Stock Analysis Of The SPDR Standard And Poors ETF (SPY)

This is weekend technical analysis on the SPDR S&P 500 ETF (SPY) for trading on Monday, June 28 2010.

The reason behind why we look at the weekly chart to begin with, even if we make money with a much shorter time frame is that initially we need to determine the trend.

How many times have you been charting a time frame and you jump in for an entry off a support or resistance line only to be stunned by a price move you did not think was coming? This takes place because the price moves external to the time frame you were studying.

To get around becoming fooled like this, you need to study a higher time frame in an attempt to ascertain the trend. That’s the reason why we study the weekly stock chart to start with.

The weekly chart of SPY ended the week with a Bearish Engulfing candlestick. The MACD stays negative on the weekly chart. We too see a Bearish Head and Shoulders top forming and we are barely on top of the closing of the neckline representing the right shoulder.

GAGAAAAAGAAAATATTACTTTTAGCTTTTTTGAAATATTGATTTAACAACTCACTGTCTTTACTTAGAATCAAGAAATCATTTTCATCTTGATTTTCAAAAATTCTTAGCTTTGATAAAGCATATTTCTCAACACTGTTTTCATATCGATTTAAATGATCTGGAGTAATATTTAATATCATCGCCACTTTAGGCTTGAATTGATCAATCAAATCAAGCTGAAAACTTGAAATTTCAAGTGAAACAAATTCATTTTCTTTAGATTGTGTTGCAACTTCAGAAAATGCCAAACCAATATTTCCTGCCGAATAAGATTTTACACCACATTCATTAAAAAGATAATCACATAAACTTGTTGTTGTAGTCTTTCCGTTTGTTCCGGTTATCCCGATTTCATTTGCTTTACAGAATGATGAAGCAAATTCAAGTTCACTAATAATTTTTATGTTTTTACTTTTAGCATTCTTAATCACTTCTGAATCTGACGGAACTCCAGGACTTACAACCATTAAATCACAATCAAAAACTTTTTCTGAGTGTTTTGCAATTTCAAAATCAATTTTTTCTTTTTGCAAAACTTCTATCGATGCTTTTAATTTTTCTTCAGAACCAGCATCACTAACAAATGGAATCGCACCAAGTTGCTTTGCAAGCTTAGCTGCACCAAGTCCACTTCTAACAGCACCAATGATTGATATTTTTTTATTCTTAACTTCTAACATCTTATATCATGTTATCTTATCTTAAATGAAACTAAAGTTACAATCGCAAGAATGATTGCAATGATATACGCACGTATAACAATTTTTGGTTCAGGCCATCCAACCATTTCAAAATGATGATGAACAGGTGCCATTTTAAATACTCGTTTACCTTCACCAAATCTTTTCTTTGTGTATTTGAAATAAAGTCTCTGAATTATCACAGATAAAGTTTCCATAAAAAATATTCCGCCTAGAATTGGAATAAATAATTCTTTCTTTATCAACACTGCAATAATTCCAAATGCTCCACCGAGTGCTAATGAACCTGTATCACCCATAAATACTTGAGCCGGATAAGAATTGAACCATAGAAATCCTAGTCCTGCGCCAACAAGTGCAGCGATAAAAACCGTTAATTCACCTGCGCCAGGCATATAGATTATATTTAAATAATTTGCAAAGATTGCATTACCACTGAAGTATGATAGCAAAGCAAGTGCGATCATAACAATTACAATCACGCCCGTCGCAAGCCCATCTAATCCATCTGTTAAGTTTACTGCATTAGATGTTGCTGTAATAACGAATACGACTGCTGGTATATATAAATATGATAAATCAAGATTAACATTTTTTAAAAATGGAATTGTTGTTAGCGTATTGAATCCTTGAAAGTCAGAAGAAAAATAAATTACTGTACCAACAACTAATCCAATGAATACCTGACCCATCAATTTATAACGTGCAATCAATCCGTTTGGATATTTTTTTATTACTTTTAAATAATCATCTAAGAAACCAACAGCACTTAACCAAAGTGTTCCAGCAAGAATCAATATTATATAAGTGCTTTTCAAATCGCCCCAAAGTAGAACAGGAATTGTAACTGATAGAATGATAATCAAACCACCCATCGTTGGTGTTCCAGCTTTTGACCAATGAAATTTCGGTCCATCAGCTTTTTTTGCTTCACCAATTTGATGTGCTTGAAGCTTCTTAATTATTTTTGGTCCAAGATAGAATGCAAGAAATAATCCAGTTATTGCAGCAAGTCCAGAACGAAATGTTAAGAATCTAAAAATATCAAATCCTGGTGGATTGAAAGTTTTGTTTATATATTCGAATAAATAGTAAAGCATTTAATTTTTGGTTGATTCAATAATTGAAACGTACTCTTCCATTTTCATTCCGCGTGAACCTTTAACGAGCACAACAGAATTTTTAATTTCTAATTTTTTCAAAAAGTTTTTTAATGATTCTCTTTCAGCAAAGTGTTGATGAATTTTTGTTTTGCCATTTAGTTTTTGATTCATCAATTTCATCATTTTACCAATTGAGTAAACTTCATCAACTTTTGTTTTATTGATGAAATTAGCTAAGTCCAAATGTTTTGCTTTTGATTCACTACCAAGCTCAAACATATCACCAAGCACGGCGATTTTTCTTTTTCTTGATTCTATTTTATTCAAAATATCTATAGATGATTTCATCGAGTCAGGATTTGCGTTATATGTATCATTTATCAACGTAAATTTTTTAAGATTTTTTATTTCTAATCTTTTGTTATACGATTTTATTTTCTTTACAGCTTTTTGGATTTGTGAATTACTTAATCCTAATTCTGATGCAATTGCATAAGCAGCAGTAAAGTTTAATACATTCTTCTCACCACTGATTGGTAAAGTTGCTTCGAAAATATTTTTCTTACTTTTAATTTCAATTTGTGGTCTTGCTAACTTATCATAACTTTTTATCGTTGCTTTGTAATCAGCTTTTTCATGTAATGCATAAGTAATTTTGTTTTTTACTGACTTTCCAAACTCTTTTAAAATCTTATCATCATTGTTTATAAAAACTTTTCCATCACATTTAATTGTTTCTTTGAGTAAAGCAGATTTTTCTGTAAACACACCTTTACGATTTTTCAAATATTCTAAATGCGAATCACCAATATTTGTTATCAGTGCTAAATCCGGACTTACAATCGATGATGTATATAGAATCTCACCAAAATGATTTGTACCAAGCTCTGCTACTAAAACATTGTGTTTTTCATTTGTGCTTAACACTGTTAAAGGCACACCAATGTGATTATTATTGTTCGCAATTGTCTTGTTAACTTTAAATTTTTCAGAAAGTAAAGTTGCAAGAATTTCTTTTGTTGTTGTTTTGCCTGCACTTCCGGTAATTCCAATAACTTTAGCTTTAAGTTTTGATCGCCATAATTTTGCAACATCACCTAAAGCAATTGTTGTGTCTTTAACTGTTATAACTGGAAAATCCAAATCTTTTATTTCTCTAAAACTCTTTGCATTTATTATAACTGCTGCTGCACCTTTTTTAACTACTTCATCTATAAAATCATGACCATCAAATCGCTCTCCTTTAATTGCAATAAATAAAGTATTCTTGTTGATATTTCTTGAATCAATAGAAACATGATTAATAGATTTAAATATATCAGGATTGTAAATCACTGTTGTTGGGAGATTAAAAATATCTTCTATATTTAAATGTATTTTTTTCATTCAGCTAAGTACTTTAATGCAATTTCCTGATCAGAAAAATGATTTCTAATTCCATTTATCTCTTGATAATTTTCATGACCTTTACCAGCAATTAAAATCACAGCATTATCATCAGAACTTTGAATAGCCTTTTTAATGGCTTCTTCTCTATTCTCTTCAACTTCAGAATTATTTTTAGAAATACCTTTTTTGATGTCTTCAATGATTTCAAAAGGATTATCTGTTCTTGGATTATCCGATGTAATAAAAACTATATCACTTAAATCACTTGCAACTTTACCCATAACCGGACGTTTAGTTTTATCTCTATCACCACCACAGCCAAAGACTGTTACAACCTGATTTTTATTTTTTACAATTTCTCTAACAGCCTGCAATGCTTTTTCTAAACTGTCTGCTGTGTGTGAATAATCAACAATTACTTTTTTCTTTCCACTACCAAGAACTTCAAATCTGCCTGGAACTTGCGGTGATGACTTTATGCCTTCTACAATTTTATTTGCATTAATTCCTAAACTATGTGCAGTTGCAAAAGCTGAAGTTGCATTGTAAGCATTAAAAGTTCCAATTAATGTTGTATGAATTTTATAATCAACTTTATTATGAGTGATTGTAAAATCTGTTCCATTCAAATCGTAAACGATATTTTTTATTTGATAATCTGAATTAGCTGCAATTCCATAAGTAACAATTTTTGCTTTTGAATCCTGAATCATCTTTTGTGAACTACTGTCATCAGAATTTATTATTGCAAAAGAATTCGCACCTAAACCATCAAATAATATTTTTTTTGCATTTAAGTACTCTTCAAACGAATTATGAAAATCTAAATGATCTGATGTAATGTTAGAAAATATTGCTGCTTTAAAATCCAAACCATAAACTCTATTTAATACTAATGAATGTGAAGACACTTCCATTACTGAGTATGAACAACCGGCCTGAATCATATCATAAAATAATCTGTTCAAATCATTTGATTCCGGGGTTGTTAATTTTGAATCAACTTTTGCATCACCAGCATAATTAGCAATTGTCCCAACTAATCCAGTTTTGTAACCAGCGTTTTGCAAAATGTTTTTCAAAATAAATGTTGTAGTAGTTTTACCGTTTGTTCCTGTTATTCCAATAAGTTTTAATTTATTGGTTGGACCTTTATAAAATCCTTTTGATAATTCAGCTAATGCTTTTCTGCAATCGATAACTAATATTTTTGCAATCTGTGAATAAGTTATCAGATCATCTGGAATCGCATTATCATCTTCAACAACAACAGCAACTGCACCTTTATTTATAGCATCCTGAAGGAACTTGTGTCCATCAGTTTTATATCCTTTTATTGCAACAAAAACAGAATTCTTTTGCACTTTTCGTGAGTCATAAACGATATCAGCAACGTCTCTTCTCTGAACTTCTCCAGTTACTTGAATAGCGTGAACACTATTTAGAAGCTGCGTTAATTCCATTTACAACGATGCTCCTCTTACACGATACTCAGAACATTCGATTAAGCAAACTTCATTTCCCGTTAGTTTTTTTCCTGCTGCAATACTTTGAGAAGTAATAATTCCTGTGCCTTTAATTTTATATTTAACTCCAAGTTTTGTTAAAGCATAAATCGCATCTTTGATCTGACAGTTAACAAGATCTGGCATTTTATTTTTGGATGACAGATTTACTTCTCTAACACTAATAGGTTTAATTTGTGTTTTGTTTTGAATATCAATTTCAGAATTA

Zooming in on the daily chart, we understand that the neckline closes at around $104.70 . We too have the MACD falling lower than the 0 line.

In half a shake the viewer thobbit60 writes, “I agree with your bearish analysis. Hence why not short SPY?” Refuse the impulse to short SPY until the neckline is closed on the Bearish Head and Shoulders top. It too is sensible to have at least one day of confirmation beneath the neckline on increasing volume. We know how enticing it is to spring first nevertheless you have to try and be patient.

The hourly chart reveals the rapid change in institutional trader opinion beginning last Monday, 06-21-2010. Why? What happened?

To answer that inquiry you have to go back to the gap on June 10th 2010. That bullish gap up happened as the consequence of weekly jobless claims falling by the biggest amount in over a year. As a result the mass of stock market participants thought that the economy was still gradually getting better. On 06-21-2010 this all changed with the reports that housing construction was officially in a double dip.

As the week went on, new bad housing news came with the plunge in home sales. Then GDP was revised downward. Since housing is such a significant part of our economy making up 70% of GDP, institutional investors realized that a double dip in the housing market can very well indicate a double dip recession. [youtube:z6aqvPXHGpM;[link:stock market analysis spy];]

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